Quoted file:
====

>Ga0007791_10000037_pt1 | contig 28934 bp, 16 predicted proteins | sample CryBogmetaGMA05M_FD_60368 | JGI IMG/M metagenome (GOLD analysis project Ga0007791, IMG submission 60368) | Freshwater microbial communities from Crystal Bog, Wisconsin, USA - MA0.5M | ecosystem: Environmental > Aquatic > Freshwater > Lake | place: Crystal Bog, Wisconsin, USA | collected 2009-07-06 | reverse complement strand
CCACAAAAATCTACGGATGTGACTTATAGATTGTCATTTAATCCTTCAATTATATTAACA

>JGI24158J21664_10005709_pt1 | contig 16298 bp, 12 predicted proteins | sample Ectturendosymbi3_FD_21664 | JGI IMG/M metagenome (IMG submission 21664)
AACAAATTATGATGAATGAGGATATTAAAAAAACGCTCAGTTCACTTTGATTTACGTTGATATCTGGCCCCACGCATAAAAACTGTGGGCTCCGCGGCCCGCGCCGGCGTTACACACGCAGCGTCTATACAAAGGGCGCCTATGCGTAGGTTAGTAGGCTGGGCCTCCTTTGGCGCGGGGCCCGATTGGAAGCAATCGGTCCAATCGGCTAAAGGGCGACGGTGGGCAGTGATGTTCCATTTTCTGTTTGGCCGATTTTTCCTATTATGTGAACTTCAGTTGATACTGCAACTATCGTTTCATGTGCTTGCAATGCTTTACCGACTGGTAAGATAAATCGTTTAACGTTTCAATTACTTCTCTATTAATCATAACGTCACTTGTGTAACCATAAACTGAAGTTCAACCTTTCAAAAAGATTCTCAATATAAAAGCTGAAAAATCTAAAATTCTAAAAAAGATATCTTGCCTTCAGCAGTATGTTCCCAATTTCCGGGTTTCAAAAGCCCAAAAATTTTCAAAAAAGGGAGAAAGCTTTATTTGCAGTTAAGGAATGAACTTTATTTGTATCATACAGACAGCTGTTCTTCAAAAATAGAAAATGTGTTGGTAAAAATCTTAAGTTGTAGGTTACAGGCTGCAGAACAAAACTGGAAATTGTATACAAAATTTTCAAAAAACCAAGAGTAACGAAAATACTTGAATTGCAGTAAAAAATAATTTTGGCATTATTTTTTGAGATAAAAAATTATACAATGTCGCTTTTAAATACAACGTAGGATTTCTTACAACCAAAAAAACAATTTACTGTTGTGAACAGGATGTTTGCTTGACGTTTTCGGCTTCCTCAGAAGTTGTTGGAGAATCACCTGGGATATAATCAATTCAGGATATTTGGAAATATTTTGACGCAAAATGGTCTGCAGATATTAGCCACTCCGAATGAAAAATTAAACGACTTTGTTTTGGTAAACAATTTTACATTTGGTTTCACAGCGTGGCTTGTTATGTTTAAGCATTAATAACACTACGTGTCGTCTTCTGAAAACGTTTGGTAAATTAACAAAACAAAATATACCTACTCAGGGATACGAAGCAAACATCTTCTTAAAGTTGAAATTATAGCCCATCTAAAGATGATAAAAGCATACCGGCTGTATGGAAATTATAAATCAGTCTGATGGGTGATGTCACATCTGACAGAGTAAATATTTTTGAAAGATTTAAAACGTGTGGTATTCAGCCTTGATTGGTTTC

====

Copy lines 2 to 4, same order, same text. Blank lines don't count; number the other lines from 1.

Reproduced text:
CCACAAAAATCTACGGATGTGACTTATAGATTGTCATTTAATCCTTCAATTATATTAACA

>JGI24158J21664_10005709_pt1 | contig 16298 bp, 12 predicted proteins | sample Ectturendosymbi3_FD_21664 | JGI IMG/M metagenome (IMG submission 21664)
AACAAATTATGATGAATGAGGATATTAAAAAAACGCTCAGTTCACTTTGATTTACGTTGATATCTGGCCCCACGCATAAAAACTGTGGGCTCCGCGGCCCGCGCCGGCGTTACACACGCAGCGTCTATACAAAGGGCGCCTATGCGTAGGTTAGTAGGCTGGGCCTCCTTTGGCGCGGGGCCCGATTGGAAGCAATCGGTCCAATCGGCTAAAGGGCGACGGTGGGCAGTGATGTTCCATTTTCTGTTTGGCCGATTTTTCCTATTATGTGAACTTCAGTTGATACTGCAACTATCGTTTCATGTGCTTGCAATGCTTTACCGACTGGTAAGATAAATCGTTTAACGTTTCAATTACTTCTCTATTAATCATAACGTCACTTGTGTAACCATAAACTGAAGTTCAACCTTTCAAAAAGATTCTCAATATAAAAGCTGAAAAATCTAAAATTCTAAAAAAGATATCTTGCCTTCAGCAGTATGTTCCCAATTTCCGGGTTTCAAAAGCCCAAAAATTTTCAAAAAAGGGAGAAAGCTTTATTTGCAGTTAAGGAATGAACTTTATTTGTATCATACAGACAGCTGTTCTTCAAAAATAGAAAATGTGTTGGTAAAAATCTTAAGTTGTAGGTTACAGGCTGCAGAACAAAACTGGAAATTGTATACAAAATTTTCAAAAAACCAAGAGTAACGAAAATACTTGAATTGCAGTAAAAAATAATTTTGGCATTATTTTTTGAGATAAAAAATTATACAATGTCGCTTTTAAATACAACGTAGGATTTCTTACAACCAAAAAAACAATTTACTGTTGTGAACAGGATGTTTGCTTGACGTTTTCGGCTTCCTCAGAAGTTGTTGGAGAATCACCTGGGATATAATCAATTCAGGATATTTGGAAATATTTTGACGCAAAATGGTCTGCAGATATTAGCCACTCCGAATGAAAAATTAAACGACTTTGTTTTGGTAAACAATTTTACATTTGGTTTCACAGCGTGGCTTGTTATGTTTAAGCATTAATAACACTACGTGTCGTCTTCTGAAAACGTTTGGTAAATTAACAAAACAAAATATACCTACTCAGGGATACGAAGCAAACATCTTCTTAAAGTTGAAATTATAGCCCATCTAAAGATGATAAAAGCATACCGGCTGTATGGAAATTATAAATCAGTCTGATGGGTGATGTCACATCTGACAGAGTAAATATTTTTGAAAGATTTAAAACGTGTGGTATTCAGCCTTGATTGGTTTC